Social Logins: Who Did You Let In? [Stickied to Top Now]

social-login3Think before you click. If you shop online, you’ve probably seen it before: social login buttons that allow you to create a brand new account with a website without filling out the usual forms. If you thought voluntarily filling in those annoying little boxes with your personal information was getting a little too close for comfort, can you imagine the kind of information you’re giving up by allowing them access to your social media accounts?!

Let’s get one thing straight: unless you outright lied about every bit of information about yourself or fiddled around with the security options onfacebook-personal-profile-marketing-work-education-settings-public the social network account you’ve chosen to use at a social login gateway, you’re handing over all the information you’ve mistakenly (or unwittingly) marked as “Public”. This includes your birthday, Pages you’ve liked, friends you’ve connected to, everything on your wall, your personal websites, other social media account usernames you listed, etc. But you’re not the only victim here. Even your friends who have Public profiles will have their data collected simply because they’re connected to you. And there you have it, ladies and gentlemen: the nature of social media marketing as we see it today. Have you even read Facebook’s Data Use Policy?

This type of information collection has its drawbacks. You can’t filter out irrelevant data, and you’ll get tons of it in the dragnet. However, it will help build a scarily accurate portrait of individuals who have already signed up for your services. By logging in with your social media account, you’re doing the equivalence of clicking “Agree” in the Terms and Agreements segment of every piece of software you’ve ever installed without actually reading the Terms and Agreements. Once you put your data out there, it’s no longer yours to keep, alter, or hide. Think before you click.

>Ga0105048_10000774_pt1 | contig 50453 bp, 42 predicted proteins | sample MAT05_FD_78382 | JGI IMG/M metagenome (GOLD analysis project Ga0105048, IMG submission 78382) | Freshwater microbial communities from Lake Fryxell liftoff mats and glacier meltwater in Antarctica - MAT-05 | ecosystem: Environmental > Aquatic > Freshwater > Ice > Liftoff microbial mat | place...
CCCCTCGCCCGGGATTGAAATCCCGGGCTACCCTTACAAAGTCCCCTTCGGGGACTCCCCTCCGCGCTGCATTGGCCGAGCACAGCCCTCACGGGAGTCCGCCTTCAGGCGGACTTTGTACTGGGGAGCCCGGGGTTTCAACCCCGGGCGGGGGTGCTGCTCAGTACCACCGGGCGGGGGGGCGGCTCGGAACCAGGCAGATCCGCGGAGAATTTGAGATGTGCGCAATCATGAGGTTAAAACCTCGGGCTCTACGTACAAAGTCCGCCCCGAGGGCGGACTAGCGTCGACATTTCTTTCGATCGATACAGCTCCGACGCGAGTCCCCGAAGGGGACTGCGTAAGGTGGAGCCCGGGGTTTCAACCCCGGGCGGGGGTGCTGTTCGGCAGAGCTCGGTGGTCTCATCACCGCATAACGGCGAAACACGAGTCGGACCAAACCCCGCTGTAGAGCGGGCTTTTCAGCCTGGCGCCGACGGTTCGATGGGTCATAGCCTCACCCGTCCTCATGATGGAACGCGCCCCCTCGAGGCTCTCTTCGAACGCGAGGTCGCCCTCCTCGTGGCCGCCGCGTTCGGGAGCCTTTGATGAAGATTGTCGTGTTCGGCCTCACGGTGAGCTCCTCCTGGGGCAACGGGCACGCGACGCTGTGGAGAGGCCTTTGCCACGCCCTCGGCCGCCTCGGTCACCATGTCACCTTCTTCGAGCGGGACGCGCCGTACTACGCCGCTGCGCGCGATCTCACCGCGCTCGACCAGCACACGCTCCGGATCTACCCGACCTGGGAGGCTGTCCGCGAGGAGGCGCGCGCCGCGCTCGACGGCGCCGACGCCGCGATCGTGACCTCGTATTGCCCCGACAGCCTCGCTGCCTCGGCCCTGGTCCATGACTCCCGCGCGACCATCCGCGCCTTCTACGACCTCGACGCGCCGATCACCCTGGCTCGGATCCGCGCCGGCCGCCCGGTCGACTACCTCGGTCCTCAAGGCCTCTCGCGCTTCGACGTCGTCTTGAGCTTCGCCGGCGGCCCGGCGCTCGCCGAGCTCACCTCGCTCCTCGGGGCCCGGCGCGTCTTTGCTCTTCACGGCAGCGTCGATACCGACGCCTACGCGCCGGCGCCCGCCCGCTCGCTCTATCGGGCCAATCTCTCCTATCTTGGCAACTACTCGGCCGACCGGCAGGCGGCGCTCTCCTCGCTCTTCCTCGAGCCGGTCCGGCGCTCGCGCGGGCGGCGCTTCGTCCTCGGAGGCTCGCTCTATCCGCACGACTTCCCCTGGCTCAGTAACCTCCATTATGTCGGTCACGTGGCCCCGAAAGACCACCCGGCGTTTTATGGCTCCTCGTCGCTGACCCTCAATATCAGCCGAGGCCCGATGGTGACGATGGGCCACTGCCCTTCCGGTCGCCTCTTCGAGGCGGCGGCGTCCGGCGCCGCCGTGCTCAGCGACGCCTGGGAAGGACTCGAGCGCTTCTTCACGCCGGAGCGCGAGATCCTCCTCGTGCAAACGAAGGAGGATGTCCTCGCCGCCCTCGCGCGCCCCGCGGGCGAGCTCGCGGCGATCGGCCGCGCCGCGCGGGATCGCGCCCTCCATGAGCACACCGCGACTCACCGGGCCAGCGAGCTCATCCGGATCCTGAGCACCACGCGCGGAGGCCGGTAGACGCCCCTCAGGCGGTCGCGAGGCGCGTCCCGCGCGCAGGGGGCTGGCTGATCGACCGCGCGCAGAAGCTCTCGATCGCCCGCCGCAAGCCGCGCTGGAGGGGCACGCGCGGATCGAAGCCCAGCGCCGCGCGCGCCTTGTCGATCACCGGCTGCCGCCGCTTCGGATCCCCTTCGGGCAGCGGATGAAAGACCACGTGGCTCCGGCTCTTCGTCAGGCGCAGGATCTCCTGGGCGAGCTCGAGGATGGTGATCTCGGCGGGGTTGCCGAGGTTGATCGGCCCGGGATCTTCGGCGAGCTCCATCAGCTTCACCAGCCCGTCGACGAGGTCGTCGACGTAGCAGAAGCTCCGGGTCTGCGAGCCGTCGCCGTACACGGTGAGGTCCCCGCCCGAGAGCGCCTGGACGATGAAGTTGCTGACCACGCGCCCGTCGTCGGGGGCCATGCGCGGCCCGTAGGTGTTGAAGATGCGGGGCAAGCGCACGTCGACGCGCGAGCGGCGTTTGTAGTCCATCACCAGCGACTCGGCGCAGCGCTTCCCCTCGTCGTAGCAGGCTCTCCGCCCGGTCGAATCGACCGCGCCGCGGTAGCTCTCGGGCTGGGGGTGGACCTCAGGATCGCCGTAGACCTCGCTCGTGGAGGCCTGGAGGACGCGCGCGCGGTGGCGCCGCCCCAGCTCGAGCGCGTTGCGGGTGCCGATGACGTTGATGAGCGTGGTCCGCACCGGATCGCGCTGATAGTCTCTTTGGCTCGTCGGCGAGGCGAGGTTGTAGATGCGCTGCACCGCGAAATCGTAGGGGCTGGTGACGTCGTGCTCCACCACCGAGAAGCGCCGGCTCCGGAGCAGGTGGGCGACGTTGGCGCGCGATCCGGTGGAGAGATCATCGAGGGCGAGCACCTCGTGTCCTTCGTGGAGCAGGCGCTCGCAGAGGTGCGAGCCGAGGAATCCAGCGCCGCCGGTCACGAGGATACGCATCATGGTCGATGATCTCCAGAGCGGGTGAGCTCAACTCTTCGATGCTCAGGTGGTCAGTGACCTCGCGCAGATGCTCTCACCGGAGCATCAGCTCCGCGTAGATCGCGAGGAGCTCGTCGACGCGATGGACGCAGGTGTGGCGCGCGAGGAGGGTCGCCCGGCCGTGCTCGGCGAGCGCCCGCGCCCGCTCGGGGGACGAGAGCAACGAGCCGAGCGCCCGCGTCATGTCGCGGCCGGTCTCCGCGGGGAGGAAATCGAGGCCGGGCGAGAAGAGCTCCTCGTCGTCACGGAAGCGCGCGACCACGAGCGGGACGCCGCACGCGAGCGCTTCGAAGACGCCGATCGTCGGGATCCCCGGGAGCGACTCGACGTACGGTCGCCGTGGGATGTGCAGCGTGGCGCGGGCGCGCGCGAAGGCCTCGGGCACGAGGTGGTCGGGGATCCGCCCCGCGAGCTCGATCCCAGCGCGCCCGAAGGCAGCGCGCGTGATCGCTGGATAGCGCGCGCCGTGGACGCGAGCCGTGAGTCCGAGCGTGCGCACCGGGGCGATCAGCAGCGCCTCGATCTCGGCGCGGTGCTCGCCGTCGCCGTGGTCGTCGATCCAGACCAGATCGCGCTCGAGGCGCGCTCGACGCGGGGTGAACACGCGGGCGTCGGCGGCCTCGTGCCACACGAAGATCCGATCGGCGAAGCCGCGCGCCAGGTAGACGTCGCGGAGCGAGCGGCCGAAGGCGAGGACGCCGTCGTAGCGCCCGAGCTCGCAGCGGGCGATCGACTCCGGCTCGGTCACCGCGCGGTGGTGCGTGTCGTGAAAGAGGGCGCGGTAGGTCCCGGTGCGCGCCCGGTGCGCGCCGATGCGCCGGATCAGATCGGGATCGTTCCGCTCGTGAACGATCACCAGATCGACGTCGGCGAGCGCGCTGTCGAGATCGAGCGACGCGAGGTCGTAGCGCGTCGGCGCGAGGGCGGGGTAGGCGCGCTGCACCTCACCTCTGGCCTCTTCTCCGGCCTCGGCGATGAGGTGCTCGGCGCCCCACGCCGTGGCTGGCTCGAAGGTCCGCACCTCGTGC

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Updating Again Soon

I realized it’s been two years since I updated this blog, but with the recent events regarding data, privacy, and social media, I feel it’s important to dust this place off and start writing again. Stickied to the top of Robots Nobots is a post I wrote four years ago about the dangers of Social Logins and how your information, along with all your friends, is being bought and sold simply by clicking a small, convenient button. Seems it’s gotten worse since then with the explosion of Apps asking for “permissions” before you get to use them.

These topics are relevant. They will always be relevant. To anyone who happens upon this blog, I hope you enjoy my content.

Upvoted – Reddit’s News Site – First Impressions

Every social media buff knows about Reddit. Submit links to be judged by the faceless masses via Upvotes and Downvotes, and if you pass the gauntlet of reposts and re-reposts and re-re-reposts and follow the rules of each subreddit just right, you might just be in the orange. Play the right cards at exactly the right time, and you might even end up on the front page of Reddit. For about four hours before the limited attention span of the Internet buries your post in the second page. All of this, of course, is reinforced by “Karma,” a sort of point system for your account; every link with a positive number of Upvotes adds to your Karma score, a meaningless number next to your username. You might get some recognition if your Karma score is in the tens of thousands, but unless you’re a celebrity or a novelty account like user poem_for_your_sprog, you probably won’t be known for anything noteworthy. Verbose intro aside, let’s talk about Upvoted.com, Reddit’s recently launched news site.